Eta Carinae is a stellar system about 7800 lightyears away that is more than five million times as bright as the Sun. It was known to astronomers as an unremarkable star until 1837, when it began to grow brighter in an event known as the Great Eruption. For a brief time in 1843 it was the second-brightest star in the sky before fading again.
Since about 1940 it has been growing brighter again, with small fluctuations in brightness occurring on a roughly five and a half year cycle. The Great Eruption and the other changes in brightness are still a mystery to astrophysicists.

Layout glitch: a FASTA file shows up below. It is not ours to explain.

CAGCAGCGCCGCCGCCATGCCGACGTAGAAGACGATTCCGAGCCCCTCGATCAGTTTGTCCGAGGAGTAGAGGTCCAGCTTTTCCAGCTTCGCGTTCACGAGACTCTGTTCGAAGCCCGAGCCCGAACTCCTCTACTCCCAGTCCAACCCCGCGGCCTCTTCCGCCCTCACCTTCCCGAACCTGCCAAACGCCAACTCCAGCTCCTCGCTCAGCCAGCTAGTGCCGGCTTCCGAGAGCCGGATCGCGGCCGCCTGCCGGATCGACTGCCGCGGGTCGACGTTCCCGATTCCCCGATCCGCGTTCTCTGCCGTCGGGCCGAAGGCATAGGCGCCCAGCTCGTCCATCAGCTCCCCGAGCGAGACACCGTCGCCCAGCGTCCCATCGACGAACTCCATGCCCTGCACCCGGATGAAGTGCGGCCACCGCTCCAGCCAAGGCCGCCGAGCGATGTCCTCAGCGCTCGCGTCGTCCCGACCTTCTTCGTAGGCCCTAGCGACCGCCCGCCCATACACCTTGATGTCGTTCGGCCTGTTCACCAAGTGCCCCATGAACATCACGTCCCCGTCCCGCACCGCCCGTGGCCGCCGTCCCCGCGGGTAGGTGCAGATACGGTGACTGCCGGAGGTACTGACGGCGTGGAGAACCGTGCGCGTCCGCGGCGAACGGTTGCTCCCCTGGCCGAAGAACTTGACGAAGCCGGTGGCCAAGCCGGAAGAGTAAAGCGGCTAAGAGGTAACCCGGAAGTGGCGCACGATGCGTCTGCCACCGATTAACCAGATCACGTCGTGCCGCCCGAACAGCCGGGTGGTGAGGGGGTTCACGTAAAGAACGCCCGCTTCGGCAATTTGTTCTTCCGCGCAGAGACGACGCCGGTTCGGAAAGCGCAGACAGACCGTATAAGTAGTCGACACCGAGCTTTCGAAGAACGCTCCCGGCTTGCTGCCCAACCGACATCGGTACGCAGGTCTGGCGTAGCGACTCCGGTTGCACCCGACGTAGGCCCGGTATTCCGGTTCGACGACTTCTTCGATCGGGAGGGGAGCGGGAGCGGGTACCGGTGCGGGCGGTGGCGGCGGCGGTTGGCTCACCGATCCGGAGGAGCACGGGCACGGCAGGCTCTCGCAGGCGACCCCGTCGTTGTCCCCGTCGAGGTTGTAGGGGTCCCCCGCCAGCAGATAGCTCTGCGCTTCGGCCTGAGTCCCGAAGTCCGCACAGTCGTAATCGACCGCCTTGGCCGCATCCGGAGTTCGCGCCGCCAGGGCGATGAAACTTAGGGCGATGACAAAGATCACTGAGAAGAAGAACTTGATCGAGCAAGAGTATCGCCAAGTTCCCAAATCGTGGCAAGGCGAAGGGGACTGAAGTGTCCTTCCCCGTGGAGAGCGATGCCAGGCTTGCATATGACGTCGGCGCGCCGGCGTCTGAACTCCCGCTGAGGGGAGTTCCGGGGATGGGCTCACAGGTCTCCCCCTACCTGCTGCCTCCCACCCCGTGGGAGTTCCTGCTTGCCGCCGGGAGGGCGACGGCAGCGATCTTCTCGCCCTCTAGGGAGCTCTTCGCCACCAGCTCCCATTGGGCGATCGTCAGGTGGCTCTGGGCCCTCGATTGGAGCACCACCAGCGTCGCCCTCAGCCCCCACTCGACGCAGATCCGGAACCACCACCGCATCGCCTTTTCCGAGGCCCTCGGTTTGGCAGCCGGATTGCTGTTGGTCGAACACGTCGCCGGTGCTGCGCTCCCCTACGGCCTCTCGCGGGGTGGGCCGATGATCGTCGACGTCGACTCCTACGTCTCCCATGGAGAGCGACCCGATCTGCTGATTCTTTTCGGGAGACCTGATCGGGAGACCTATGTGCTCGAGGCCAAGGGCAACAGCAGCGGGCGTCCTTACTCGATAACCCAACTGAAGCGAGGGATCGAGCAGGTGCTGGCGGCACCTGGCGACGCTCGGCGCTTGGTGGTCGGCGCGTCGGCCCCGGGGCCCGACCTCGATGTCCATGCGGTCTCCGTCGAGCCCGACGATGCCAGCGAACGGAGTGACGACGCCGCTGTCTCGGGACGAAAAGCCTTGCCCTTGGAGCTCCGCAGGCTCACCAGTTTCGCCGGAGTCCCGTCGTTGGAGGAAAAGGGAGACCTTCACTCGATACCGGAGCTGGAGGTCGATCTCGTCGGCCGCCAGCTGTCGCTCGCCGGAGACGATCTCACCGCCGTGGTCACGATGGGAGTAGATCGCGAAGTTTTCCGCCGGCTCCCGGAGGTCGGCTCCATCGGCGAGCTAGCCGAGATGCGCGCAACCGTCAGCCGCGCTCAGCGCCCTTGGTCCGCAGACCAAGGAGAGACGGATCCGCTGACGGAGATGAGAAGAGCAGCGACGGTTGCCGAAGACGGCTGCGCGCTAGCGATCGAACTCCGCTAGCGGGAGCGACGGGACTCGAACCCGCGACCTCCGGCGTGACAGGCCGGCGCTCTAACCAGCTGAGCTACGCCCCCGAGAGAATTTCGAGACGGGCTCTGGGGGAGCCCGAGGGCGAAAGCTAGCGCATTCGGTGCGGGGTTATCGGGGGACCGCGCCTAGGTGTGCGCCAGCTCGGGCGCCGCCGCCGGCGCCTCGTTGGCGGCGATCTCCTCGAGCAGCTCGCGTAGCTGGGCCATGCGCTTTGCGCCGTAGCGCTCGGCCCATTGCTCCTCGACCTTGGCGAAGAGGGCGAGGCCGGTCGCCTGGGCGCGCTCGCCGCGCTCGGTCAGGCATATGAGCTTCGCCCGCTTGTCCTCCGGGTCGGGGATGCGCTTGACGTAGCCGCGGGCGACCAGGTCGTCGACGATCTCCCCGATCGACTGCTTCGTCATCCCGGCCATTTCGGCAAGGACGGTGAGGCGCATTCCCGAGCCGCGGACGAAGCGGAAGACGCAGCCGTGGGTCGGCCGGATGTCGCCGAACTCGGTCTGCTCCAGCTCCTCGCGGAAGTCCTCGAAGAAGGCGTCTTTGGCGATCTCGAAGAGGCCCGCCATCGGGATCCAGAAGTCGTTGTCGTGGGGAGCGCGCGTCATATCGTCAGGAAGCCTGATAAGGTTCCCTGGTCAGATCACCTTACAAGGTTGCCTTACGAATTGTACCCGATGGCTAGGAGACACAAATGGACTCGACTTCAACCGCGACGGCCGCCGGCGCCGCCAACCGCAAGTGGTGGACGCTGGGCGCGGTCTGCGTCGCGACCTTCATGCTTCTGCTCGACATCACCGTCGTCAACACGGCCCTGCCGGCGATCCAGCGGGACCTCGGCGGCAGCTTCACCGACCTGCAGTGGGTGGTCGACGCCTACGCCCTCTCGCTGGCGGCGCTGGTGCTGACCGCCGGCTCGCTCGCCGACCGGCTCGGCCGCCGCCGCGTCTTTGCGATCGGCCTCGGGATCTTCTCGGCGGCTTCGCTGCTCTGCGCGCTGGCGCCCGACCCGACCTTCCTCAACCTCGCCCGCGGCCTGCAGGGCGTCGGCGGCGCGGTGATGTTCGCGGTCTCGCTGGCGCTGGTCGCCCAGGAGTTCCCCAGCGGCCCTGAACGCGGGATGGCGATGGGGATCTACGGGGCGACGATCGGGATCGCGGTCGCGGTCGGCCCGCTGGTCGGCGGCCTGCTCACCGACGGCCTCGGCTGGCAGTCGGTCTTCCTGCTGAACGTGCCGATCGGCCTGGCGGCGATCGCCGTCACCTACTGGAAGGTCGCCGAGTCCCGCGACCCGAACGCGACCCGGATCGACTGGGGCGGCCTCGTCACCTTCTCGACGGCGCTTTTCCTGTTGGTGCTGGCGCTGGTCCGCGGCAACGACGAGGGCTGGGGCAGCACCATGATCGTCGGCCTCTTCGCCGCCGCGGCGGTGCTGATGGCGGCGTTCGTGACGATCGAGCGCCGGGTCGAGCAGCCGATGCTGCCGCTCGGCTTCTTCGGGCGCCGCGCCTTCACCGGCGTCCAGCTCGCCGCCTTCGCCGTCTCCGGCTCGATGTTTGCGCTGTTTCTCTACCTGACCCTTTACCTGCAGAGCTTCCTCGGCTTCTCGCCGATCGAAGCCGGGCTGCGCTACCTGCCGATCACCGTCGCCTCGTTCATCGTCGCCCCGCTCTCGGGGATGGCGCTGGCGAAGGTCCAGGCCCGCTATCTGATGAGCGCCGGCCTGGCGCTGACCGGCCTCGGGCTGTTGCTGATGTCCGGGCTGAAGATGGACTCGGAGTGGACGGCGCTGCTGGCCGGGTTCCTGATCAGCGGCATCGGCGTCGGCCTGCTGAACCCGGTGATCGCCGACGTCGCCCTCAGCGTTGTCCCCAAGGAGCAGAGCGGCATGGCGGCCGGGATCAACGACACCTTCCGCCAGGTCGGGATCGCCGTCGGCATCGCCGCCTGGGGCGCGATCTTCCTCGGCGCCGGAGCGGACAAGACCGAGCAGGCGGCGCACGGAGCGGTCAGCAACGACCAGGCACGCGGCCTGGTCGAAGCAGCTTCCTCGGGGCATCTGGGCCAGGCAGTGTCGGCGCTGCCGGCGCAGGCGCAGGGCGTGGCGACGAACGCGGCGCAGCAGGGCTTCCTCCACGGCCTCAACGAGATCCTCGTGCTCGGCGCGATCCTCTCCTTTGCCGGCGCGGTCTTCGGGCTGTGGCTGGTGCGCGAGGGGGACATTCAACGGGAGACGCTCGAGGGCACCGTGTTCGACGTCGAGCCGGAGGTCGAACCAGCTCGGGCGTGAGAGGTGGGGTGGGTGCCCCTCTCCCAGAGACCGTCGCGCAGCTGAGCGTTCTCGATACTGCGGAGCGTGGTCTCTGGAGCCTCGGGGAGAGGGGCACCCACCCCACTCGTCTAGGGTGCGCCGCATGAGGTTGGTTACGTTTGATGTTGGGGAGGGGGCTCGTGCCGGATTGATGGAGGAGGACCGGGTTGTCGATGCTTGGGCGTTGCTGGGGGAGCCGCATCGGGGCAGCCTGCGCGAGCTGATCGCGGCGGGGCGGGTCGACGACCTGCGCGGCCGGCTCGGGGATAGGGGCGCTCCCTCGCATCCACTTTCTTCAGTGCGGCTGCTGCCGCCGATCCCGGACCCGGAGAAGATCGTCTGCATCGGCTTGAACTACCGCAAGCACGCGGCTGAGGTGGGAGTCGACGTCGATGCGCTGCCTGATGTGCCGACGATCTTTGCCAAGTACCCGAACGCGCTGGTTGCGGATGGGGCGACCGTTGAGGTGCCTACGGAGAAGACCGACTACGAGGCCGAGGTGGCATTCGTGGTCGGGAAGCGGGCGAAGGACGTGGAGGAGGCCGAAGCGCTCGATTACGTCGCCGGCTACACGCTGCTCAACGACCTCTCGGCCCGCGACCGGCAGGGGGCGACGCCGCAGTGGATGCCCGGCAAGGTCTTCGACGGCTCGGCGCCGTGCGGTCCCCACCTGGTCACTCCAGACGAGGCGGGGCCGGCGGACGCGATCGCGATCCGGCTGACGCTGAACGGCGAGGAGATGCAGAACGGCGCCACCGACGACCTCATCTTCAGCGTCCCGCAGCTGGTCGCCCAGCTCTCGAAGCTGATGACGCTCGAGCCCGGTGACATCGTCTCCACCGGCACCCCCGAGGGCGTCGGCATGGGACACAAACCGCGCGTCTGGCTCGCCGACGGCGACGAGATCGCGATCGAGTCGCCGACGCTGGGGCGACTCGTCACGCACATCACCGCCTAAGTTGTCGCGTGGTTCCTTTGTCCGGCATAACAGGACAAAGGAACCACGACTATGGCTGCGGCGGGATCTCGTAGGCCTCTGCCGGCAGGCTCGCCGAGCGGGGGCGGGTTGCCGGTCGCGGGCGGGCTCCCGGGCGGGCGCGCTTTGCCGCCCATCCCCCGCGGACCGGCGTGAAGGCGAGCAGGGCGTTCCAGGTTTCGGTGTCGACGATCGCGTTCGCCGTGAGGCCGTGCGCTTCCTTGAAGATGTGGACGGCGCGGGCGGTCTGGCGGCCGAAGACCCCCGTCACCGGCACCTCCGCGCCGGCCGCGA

In the early twentieth century, astronomers noticed that Eta Carinae was growing fuzzy and no longer had the clean, point-like appearance of a typical star.
As the fuzziness grew and telescopes improved, it became clear that a billowing cloud of dust and gas – now known as the Homunculus Nebula, and shown here in a Hubble Space Telescope image – had been ejected during the Great Eruption of the 1840s and was expanding outwards.
Now about a light-year long, the expanding cloud contains enough material to make at least 10 copies of our Sun. Astronomers cannot yet explain what caused this eruption.
Curated content from the editorial staff at Cosmos Magazine.
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